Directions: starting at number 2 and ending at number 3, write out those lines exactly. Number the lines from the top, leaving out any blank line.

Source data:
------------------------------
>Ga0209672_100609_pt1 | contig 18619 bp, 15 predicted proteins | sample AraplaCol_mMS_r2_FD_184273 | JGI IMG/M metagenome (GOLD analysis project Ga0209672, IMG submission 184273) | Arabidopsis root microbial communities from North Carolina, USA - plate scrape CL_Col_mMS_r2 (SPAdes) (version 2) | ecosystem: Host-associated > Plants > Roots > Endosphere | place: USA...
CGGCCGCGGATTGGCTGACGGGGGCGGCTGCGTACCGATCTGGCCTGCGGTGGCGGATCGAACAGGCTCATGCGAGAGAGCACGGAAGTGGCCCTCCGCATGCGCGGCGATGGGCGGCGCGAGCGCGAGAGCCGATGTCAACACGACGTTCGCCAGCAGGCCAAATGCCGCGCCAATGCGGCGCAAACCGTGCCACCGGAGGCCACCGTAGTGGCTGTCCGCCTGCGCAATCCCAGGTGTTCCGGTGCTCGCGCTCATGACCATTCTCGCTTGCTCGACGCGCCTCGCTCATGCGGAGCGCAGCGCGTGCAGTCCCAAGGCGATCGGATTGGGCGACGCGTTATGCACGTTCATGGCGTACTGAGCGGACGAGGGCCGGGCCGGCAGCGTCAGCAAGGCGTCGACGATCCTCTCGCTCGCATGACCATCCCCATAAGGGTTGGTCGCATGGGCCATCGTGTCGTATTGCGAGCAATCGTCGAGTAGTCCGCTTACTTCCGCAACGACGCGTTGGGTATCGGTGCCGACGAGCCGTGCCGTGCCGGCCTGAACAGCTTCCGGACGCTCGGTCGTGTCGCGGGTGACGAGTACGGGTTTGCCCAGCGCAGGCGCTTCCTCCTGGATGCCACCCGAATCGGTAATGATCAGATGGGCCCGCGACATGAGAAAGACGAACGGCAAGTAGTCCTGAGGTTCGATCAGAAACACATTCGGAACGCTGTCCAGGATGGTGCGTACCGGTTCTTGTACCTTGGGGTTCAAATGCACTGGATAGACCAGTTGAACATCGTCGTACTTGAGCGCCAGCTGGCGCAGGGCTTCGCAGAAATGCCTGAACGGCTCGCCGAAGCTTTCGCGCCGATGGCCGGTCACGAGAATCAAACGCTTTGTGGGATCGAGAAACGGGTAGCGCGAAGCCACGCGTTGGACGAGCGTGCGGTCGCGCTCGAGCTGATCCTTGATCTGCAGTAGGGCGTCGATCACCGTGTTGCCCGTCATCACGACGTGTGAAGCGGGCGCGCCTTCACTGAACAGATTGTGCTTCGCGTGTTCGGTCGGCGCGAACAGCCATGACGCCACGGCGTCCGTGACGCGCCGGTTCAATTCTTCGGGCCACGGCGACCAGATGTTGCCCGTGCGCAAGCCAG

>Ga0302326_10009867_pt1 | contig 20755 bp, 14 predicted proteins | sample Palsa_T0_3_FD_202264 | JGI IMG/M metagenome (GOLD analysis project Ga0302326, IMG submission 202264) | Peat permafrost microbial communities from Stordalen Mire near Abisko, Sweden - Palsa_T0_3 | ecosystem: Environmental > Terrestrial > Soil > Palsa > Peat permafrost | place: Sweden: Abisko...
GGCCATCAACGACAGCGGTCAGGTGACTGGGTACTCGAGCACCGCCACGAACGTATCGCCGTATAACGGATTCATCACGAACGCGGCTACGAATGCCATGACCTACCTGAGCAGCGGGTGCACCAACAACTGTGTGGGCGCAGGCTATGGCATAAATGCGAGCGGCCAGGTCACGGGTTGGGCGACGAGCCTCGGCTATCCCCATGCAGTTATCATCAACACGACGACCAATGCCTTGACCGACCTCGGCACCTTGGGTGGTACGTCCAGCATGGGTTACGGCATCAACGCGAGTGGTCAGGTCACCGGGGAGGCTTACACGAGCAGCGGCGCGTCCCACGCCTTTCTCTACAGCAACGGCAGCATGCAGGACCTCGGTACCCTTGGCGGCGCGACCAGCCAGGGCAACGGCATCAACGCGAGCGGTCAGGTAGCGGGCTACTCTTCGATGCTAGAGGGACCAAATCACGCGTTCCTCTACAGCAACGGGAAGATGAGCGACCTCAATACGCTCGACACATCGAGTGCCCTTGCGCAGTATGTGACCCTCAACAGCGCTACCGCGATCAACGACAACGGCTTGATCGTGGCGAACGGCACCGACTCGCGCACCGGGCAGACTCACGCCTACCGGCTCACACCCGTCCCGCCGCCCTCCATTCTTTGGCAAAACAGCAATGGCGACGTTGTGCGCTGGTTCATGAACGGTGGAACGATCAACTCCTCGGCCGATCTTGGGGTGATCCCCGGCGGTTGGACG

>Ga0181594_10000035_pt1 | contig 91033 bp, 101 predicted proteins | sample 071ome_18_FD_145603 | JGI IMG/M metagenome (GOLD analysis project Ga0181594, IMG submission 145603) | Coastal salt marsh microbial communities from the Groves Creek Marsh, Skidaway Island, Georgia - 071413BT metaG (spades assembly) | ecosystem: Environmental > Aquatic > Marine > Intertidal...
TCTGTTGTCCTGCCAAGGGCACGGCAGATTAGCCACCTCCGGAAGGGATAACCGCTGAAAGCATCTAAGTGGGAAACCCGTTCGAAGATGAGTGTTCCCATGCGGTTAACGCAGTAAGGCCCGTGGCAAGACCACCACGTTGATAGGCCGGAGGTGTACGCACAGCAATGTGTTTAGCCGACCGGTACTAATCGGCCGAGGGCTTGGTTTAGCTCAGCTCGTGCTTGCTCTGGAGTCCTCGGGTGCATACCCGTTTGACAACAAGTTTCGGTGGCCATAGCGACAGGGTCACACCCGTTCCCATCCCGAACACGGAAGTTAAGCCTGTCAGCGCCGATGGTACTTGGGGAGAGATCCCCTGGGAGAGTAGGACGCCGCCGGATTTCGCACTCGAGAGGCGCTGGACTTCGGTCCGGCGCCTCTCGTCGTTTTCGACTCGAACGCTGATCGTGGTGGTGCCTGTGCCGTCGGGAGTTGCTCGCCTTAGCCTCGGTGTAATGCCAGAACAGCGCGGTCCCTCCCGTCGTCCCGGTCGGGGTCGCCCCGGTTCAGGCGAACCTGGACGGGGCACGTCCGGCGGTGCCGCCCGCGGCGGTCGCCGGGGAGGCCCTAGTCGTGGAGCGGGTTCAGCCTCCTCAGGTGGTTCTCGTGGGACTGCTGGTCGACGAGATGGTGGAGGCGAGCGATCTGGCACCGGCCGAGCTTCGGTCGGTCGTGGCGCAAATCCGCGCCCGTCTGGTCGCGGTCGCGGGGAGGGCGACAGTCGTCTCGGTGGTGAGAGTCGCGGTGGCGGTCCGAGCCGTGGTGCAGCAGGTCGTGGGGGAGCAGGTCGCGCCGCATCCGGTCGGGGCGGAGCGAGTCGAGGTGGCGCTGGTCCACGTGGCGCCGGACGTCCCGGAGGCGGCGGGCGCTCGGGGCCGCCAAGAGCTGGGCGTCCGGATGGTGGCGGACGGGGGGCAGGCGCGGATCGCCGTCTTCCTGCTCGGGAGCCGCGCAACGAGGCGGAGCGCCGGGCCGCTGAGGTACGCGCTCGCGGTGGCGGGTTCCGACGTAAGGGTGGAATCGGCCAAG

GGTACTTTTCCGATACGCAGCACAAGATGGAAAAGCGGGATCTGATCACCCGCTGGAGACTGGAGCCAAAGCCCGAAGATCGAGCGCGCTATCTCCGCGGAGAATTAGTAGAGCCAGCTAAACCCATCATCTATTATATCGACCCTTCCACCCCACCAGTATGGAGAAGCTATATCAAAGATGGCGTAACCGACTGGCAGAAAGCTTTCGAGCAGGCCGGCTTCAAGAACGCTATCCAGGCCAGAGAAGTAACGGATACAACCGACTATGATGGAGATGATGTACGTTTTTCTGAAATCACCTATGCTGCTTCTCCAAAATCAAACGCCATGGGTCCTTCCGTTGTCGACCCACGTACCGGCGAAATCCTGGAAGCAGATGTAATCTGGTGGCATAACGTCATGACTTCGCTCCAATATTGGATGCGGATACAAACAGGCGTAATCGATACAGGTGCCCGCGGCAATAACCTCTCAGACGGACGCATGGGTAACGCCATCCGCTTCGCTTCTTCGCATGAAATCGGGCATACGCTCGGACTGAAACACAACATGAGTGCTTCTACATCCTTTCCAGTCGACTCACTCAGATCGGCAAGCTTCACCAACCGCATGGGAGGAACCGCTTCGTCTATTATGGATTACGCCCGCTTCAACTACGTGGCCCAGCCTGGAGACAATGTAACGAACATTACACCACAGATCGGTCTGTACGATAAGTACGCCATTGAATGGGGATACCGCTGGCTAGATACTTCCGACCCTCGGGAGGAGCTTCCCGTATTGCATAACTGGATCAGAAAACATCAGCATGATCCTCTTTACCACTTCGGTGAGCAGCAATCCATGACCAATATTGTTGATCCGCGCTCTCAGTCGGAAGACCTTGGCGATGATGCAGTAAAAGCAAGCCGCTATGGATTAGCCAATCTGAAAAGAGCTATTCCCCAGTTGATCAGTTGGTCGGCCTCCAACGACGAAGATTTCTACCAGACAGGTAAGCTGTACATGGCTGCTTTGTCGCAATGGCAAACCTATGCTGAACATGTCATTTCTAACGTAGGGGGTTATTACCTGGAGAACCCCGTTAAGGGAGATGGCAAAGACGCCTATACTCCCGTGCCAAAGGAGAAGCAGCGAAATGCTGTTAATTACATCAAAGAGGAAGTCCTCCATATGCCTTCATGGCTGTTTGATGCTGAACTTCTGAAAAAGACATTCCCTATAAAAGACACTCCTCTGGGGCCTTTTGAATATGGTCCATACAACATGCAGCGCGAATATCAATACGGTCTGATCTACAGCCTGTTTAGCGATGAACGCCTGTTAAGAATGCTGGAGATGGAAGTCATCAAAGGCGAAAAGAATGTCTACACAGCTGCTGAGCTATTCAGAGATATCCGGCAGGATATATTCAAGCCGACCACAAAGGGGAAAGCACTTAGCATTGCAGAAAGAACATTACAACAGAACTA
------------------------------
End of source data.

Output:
CGGCCGCGGATTGGCTGACGGGGGCGGCTGCGTACCGATCTGGCCTGCGGTGGCGGATCGAACAGGCTCATGCGAGAGAGCACGGAAGTGGCCCTCCGCATGCGCGGCGATGGGCGGCGCGAGCGCGAGAGCCGATGTCAACACGACGTTCGCCAGCAGGCCAAATGCCGCGCCAATGCGGCGCAAACCGTGCCACCGGAGGCCACCGTAGTGGCTGTCCGCCTGCGCAATCCCAGGTGTTCCGGTGCTCGCGCTCATGACCATTCTCGCTTGCTCGACGCGCCTCGCTCATGCGGAGCGCAGCGCGTGCAGTCCCAAGGCGATCGGATTGGGCGACGCGTTATGCACGTTCATGGCGTACTGAGCGGACGAGGGCCGGGCCGGCAGCGTCAGCAAGGCGTCGACGATCCTCTCGCTCGCATGACCATCCCCATAAGGGTTGGTCGCATGGGCCATCGTGTCGTATTGCGAGCAATCGTCGAGTAGTCCGCTTACTTCCGCAACGACGCGTTGGGTATCGGTGCCGACGAGCCGTGCCGTGCCGGCCTGAACAGCTTCCGGACGCTCGGTCGTGTCGCGGGTGACGAGTACGGGTTTGCCCAGCGCAGGCGCTTCCTCCTGGATGCCACCCGAATCGGTAATGATCAGATGGGCCCGCGACATGAGAAAGACGAACGGCAAGTAGTCCTGAGGTTCGATCAGAAACACATTCGGAACGCTGTCCAGGATGGTGCGTACCGGTTCTTGTACCTTGGGGTTCAAATGCACTGGATAGACCAGTTGAACATCGTCGTACTTGAGCGCCAGCTGGCGCAGGGCTTCGCAGAAATGCCTGAACGGCTCGCCGAAGCTTTCGCGCCGATGGCCGGTCACGAGAATCAAACGCTTTGTGGGATCGAGAAACGGGTAGCGCGAAGCCACGCGTTGGACGAGCGTGCGGTCGCGCTCGAGCTGATCCTTGATCTGCAGTAGGGCGTCGATCACCGTGTTGCCCGTCATCACGACGTGTGAAGCGGGCGCGCCTTCACTGAACAGATTGTGCTTCGCGTGTTCGGTCGGCGCGAACAGCCATGACGCCACGGCGTCCGTGACGCGCCGGTTCAATTCTTCGGGCCACGGCGACCAGATGTTGCCCGTGCGCAAGCCAG

>Ga0302326_10009867_pt1 | contig 20755 bp, 14 predicted proteins | sample Palsa_T0_3_FD_202264 | JGI IMG/M metagenome (GOLD analysis project Ga0302326, IMG submission 202264) | Peat permafrost microbial communities from Stordalen Mire near Abisko, Sweden - Palsa_T0_3 | ecosystem: Environmental > Terrestrial > Soil > Palsa > Peat permafrost | place: Sweden: Abisko...